Battle of Round Mountain (Civil War)
The battle of Round Mountain is listed in the "Official Records of the Civil War" as the first battle fought in the Indian Territory. Fourteen hundred Confederates, under the command of Colonel Douglas H. Cooper, First Choctaw and Chickasaw Regiment, were pursuing about 9000 Loyalist civilians led by Opothleyahola, a famous Upper Creek leader. These civilians represented men, women and children of all ages from tribes living in the Indian Territory. They were trying to avoid being pulled into an alliance with the Confederacy and chose to flee their homes for the protection of Union forces in Kansas.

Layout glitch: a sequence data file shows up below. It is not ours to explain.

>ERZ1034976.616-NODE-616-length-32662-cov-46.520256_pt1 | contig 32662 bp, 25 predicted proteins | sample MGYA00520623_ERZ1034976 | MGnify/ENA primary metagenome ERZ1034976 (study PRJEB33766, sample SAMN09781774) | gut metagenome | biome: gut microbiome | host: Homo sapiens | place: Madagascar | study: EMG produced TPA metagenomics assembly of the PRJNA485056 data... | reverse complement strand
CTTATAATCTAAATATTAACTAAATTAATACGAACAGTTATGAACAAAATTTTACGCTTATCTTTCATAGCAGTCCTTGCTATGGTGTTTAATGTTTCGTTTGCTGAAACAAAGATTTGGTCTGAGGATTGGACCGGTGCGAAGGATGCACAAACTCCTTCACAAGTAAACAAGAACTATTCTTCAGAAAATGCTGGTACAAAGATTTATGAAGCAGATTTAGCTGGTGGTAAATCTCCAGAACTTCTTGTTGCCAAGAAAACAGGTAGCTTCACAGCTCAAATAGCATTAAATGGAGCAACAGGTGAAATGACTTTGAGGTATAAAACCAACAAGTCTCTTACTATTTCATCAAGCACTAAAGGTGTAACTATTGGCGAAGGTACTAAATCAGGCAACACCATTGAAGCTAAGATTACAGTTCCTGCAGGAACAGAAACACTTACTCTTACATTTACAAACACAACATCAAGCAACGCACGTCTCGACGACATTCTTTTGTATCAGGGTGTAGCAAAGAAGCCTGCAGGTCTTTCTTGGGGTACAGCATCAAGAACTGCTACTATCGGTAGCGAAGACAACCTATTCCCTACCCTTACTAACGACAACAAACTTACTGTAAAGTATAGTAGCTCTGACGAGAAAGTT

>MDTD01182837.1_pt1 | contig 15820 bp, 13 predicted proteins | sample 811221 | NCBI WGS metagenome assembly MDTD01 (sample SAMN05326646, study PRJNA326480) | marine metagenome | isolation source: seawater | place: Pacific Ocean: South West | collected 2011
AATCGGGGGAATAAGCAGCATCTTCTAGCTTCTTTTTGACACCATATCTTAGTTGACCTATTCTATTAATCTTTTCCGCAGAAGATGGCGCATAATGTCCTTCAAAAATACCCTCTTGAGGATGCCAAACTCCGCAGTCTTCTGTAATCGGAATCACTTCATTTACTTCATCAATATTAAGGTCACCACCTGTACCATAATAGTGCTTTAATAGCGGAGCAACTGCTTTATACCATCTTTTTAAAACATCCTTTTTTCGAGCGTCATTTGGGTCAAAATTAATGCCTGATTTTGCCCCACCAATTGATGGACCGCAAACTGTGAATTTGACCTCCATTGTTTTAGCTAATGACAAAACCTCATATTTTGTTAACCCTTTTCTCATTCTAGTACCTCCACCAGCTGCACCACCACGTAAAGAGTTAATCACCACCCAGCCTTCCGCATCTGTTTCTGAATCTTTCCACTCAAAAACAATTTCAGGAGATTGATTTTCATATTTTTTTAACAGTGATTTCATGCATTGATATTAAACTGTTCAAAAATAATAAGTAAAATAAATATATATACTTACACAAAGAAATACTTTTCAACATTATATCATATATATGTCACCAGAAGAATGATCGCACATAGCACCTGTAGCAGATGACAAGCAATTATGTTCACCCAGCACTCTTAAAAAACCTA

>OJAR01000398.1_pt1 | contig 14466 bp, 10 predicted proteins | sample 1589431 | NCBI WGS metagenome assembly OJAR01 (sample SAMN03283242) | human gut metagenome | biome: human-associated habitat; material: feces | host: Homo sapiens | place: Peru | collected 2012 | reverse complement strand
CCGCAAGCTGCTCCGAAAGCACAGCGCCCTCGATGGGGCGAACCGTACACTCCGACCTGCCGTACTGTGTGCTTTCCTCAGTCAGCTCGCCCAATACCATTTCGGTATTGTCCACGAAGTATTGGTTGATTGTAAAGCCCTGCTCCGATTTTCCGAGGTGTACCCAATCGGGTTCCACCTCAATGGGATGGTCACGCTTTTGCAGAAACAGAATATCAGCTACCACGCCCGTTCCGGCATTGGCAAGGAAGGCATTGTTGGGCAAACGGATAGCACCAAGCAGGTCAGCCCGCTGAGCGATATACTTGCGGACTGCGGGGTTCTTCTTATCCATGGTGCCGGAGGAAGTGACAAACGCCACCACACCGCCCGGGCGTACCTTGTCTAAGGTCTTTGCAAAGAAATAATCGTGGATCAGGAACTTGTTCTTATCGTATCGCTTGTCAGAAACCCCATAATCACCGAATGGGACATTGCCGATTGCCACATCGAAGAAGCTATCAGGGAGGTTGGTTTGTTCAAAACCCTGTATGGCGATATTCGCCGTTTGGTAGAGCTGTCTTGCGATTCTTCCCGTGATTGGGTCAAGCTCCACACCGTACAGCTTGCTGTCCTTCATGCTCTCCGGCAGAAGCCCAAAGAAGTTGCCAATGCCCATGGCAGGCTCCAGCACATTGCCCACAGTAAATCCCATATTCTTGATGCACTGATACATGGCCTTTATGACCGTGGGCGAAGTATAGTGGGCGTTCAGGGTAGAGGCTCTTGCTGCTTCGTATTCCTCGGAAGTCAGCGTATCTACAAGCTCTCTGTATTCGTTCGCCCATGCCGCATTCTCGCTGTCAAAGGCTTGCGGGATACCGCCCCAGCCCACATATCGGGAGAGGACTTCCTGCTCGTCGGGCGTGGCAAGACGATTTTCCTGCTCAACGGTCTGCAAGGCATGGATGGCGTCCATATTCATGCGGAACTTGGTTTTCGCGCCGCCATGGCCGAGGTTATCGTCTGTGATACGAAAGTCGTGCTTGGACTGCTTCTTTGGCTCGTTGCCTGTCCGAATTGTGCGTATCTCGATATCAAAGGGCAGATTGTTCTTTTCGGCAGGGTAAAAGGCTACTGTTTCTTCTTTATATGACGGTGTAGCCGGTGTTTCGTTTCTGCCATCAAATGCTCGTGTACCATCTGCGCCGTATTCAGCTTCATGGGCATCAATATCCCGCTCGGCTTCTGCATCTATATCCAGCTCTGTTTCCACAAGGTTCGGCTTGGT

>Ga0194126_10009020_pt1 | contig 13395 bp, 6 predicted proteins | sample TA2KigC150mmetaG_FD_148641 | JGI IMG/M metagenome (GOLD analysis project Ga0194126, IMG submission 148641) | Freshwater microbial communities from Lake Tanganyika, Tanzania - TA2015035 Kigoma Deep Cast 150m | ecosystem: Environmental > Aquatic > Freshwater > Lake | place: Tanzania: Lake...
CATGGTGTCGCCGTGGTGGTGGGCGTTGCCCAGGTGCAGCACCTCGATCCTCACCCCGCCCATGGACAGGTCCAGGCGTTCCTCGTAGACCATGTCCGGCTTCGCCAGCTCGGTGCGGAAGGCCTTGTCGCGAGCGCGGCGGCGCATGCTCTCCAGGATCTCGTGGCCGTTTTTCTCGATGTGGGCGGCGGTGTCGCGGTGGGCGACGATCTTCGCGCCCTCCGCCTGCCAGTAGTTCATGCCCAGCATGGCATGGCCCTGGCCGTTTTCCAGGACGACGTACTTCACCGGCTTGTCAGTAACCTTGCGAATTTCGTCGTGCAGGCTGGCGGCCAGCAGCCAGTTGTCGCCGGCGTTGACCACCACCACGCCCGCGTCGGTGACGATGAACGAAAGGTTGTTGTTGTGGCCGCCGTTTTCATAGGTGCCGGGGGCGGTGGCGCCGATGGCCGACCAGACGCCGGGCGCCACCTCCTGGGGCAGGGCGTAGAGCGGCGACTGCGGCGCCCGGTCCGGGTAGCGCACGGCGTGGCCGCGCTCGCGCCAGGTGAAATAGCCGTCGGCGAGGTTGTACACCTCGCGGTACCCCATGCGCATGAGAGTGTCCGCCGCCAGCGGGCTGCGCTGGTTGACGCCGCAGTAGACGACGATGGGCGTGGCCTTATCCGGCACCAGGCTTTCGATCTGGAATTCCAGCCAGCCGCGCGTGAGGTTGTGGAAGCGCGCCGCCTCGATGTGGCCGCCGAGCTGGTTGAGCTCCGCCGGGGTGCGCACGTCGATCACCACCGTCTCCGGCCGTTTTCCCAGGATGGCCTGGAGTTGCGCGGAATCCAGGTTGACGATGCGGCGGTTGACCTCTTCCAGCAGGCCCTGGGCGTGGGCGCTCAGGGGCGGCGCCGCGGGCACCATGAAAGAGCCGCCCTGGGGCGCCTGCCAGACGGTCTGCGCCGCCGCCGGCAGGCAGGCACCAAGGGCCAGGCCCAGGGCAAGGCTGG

A series of holding actions were fought through the day of November 19, 1861. About sunset, the Confederates forward detachment pursued Loyalist scouts into timberlines skirting the edge of two creeks that formed a horseshoe at the foot of a hill called Round Mountain. The scene in the painting portrays the action that followed. Some seventy Confederates attempted to follow the scouts into the timberlines, but were immediately subjected to heavy fire and forced to retreat. The battle continued into the night with the Confederates and Loyalists breaking off final contact in the early hours of the morning of November 20th.
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